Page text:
Genius Shown in “White Sister” (San Bernardino Sun, 1924)

  • San Bernardino Sun, Volume 54, Number 102, 10 June 1924
  • Genius Shown in “White Sister” – Now Playing To Large Crowds Here


Those who know motion pictures, have termed “The White Sister” a perfect photoplay. This may be why it has been secured as a feature attraction at the Opera House with two showings daily this week.

The White Sister

Lillian Gish Hailed by Critics as Supreme Interpreter of Character

A motion picture reviewer regrets having wasted adjectives on other film features when he is confronted with such a picture as the Henry King production of “The White Sister,” in which Lillian Gish is now appearing at the Opera House. Here is a motion picture achievement that deserves and demands the use of all the praise it is possible to bestow, for nothing finer has ever reached the screen. It is perhaps the finest dramatic offering ever turned out as a motion picture, and everyone concerned In its making, distribution and presentation is to be complimented most highly. Miss Gish is magnificent. No actress of this generation on stage or screen has carried the flame of sheer genius into her acting as does the frail little star of “The White Sister.” One has to hark back to the thrilling intensity of a Duse and the passionate emotionalism of a Bernhardt for comparison. Nowhere in the long list of screen plays has there ever been so convincing and thrilling a love epic as this romance of a girl and her young soldier lover.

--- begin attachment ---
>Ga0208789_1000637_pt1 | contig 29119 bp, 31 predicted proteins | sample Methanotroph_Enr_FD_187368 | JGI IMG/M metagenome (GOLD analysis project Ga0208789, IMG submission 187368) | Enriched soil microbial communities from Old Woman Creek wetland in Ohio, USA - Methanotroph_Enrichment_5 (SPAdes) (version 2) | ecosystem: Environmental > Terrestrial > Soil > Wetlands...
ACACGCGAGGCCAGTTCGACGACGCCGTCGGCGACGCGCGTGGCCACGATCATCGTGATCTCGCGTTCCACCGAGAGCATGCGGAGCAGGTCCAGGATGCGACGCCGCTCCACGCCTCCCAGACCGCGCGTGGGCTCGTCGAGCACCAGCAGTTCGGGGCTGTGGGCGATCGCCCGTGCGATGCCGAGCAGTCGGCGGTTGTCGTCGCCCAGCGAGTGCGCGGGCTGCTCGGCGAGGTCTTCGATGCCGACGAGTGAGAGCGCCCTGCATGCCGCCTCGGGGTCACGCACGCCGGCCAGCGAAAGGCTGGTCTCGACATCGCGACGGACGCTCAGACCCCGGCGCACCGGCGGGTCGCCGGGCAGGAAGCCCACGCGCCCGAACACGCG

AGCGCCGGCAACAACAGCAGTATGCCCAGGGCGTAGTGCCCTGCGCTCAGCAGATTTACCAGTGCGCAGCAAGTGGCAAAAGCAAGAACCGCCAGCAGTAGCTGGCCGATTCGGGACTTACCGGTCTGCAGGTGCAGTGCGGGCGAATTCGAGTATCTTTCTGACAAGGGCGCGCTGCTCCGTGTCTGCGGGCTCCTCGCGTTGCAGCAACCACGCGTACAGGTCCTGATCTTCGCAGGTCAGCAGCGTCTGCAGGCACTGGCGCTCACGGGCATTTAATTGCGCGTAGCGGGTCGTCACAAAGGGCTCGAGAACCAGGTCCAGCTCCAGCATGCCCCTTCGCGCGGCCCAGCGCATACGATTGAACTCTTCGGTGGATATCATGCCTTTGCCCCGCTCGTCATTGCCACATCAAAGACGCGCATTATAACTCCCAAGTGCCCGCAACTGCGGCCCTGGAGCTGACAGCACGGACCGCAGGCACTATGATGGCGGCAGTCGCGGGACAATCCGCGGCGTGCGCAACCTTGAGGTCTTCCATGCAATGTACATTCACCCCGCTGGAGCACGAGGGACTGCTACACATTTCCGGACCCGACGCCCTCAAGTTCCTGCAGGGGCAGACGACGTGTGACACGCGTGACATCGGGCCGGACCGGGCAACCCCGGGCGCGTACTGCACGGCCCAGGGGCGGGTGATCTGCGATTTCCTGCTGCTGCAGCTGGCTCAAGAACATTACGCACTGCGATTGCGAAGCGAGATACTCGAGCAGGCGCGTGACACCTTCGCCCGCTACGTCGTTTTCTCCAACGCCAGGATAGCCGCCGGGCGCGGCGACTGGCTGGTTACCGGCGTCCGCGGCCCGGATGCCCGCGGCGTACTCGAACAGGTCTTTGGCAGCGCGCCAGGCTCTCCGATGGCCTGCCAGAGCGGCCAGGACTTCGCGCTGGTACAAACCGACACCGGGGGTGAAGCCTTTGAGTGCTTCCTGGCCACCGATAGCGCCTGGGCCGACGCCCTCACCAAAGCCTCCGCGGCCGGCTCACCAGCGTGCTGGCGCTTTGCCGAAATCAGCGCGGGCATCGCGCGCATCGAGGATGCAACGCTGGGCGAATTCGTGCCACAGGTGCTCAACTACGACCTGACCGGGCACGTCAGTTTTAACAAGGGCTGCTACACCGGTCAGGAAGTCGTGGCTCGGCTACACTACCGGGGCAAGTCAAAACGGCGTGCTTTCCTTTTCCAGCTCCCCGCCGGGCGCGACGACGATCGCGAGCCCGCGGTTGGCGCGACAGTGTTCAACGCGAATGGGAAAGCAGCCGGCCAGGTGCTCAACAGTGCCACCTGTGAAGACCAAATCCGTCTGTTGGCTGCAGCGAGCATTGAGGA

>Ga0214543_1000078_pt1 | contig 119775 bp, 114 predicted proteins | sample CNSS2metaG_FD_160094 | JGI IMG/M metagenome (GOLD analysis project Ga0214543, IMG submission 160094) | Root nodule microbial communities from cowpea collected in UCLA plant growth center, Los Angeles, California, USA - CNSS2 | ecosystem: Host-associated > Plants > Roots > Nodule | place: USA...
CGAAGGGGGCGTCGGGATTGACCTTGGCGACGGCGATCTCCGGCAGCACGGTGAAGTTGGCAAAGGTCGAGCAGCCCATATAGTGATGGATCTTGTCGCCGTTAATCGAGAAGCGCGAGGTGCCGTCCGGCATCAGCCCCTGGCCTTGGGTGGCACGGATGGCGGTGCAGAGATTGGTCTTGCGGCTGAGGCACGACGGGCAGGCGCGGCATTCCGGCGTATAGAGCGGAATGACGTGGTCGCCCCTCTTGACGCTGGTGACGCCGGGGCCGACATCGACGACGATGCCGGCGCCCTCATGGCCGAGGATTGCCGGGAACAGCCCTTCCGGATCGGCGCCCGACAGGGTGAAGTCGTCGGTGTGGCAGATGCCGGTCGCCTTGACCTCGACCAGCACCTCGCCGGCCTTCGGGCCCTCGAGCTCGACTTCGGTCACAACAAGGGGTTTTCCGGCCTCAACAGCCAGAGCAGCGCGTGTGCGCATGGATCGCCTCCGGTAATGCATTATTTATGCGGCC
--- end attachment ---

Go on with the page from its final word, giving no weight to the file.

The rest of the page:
The White Sister

Ronald Colman, who plays opposite Miss Gish, is the “find” of the screen year – a handsome, dashing hero. In filming F. Marion Crawford’s story, Director King took a company to Italy. Studios and laboratories were established, and then began the making of what should prove one of the truly great productions in cinema history. Mr. King has brought to life the characters of Mr. Crawford’s novel and filmed his story in the exact locale in which It was set. Most persons are familiar with the story and many have undoubtedly longed for its presentation on the screen. These and countless others will be deeply grateful for Mr. King’s production. He has held closely to the story, offering many thrills in the way of the actual eruption of Vesuvius, and a flood that sweeps away an Italian town and makes one almost feel that he is to be taken with it, so realistically has it been done.